Lung transplantation for patients with cystic fibrosis and Burkholderia cepacia complex infection: A single-center experience

Anthony de Soyza, Gerard Meachery, Katy Hester, Audrey Nicholson, Gareth Parry, Krzysztof Tocewicz, Thasee Pillay, Stephen Clark, James Lordan, Stephan Schueler, Andrew Fisher, John Dark, Kate Gould, Paul Corris

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136 Citations (Scopus)


Background Pre-operative infection with organisms from the Burkholderia cepacia complex (BCC), particularly B cenocepacia, has been linked with a poorer prognosis after transplantation compared to patients with cystic fibrosis (CF) without this infection. Therefore, many transplant centers do not list these patients for transplantation. Methods We report the early and long-term results of a cohort of lung transplant recipients with CF and pre-operative BCC infection. Patients with pre-transplantation BCC infection were identified by case-note review. BCC species status was assigned by polymerase chain reaction (PCR)-based techniques. Survival rates were compared to recipients with CF without BCC infection. Survival rates in BCC subgroups were also compared, and then further analyzed pre- and post-2001, when a new immunosuppressive and antibiotic regime was introduced for such patients. Results Two hundred sixteen patients with CF underwent lung transplantation and 22 had confirmed pre-operative BCC infection, with 12 of these being B cenocepacia. Nine B cenocepacia–infected recipients died within the first year, and in 8 BCC sepsis was considered to be the cause of death. Despite instituting a tailored peri-operative immunosuppressive and microbiologic care approach for such patients, post-transplantation BCC septic deaths occurred frequently in those with pre-transplantation B cenocepacia infection. In contrast, recipients infected with other BCC species had significantly better outcomes, with post-transplantation survival comparable to other recipients with CF. Conclusions Mortality in patients with B cenocepacia infection was unacceptably high and has led to our center no longer accepting patients with this condition onto the lung transplant waiting list. Long-term survival in the non–B cenocepacia BCC group was excellent, without high rates of acute rejection or bronchiolitis obliterans syndrome (BOS) longer term, and these patients continue to be considered for lung transplantation.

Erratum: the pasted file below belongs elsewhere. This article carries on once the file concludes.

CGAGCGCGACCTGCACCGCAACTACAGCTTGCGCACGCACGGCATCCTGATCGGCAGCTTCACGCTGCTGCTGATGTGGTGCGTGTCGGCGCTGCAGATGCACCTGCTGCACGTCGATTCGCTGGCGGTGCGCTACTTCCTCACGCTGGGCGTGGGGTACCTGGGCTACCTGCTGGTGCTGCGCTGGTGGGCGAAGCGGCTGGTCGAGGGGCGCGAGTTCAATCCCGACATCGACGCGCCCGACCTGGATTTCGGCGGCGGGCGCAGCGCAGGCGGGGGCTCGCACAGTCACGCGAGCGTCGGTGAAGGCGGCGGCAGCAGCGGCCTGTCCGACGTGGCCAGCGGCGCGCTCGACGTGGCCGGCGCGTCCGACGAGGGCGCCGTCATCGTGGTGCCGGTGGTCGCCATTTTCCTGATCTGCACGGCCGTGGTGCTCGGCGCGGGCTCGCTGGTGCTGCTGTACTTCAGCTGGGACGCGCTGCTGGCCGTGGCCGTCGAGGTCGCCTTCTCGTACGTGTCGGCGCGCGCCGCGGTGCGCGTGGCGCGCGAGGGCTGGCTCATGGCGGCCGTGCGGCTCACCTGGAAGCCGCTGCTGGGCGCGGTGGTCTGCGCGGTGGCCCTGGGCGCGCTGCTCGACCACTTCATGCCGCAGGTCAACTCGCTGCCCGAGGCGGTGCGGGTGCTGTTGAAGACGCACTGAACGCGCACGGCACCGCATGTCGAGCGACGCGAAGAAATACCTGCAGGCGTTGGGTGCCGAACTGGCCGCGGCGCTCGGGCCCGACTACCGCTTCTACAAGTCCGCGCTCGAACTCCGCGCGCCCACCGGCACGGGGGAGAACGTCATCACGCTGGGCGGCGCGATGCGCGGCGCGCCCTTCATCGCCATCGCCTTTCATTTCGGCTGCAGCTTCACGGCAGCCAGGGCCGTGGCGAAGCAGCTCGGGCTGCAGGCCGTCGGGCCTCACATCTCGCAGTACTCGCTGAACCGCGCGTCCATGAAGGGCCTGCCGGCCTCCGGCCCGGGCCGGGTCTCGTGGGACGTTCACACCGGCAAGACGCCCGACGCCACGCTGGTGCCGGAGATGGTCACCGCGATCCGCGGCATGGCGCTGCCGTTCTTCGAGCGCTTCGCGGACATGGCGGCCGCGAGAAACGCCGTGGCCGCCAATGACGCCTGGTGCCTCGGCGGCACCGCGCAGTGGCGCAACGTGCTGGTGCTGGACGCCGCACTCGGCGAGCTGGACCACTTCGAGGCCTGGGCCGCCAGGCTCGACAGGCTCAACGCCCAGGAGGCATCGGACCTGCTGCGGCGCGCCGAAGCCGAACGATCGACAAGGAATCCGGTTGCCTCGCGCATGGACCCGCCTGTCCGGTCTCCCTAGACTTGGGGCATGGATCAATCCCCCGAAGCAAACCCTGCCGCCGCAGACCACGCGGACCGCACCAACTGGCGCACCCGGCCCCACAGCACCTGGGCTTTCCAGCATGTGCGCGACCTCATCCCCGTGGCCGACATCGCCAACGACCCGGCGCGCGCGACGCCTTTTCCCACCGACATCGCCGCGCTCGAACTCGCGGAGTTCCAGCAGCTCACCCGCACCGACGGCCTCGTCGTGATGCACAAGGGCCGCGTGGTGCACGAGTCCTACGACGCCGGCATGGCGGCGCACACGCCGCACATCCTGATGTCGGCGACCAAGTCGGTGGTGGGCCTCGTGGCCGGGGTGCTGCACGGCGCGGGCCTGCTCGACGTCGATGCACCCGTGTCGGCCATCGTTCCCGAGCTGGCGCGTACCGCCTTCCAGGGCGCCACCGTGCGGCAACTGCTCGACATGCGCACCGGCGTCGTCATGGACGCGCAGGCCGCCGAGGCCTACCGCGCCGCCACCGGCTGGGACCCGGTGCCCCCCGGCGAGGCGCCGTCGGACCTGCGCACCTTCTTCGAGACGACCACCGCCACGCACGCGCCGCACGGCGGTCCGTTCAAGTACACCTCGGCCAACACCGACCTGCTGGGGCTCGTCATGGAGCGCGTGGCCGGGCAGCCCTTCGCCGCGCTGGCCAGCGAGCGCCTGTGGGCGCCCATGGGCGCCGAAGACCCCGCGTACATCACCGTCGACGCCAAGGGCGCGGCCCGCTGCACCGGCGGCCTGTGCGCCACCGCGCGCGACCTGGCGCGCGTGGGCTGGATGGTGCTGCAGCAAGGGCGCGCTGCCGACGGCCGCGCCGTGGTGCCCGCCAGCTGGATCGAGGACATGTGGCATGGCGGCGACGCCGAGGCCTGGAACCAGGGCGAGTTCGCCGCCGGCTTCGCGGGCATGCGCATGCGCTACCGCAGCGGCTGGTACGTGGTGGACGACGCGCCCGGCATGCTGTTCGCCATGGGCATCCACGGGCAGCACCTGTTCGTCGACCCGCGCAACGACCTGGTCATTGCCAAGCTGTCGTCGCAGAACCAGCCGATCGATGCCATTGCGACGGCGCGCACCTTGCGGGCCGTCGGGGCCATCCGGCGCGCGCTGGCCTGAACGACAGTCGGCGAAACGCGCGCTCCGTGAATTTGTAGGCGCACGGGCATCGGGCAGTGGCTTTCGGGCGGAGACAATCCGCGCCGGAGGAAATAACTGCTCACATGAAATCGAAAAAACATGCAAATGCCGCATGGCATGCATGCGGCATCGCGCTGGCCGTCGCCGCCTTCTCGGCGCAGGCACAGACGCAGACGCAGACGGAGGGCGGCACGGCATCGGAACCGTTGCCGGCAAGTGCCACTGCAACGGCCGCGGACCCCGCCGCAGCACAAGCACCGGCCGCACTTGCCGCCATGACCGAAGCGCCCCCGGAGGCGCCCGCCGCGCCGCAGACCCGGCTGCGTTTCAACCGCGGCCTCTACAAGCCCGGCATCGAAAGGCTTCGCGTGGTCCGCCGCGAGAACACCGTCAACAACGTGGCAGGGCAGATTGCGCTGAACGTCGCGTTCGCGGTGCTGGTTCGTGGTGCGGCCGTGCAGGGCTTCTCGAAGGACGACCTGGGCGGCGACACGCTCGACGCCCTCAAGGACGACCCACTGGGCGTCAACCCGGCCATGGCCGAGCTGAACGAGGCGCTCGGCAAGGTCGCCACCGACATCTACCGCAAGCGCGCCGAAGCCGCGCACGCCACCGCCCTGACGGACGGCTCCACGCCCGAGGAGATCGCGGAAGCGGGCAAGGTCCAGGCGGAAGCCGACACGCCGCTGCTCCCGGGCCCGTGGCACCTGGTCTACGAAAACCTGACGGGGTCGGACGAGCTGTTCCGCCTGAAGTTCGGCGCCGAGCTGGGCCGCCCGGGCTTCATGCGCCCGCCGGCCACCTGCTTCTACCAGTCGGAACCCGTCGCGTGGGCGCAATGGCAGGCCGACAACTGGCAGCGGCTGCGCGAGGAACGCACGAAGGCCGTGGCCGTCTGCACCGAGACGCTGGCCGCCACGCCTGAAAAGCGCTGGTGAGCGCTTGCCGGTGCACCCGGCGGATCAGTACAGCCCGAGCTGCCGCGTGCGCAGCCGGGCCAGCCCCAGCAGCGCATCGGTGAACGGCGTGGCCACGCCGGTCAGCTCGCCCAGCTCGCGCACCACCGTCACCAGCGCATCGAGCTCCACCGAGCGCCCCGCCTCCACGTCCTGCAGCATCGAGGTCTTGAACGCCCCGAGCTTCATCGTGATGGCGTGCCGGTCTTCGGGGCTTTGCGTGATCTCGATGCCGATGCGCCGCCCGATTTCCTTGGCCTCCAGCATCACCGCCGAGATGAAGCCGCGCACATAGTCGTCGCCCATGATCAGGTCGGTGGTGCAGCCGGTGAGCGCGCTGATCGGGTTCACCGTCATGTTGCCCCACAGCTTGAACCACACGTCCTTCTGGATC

Original languageEnglish
Pages (from-to)1395-1404
JournalThe Journal of Heart and Lung Transplantation
Issue number12
Publication statusPublished - Dec 2010


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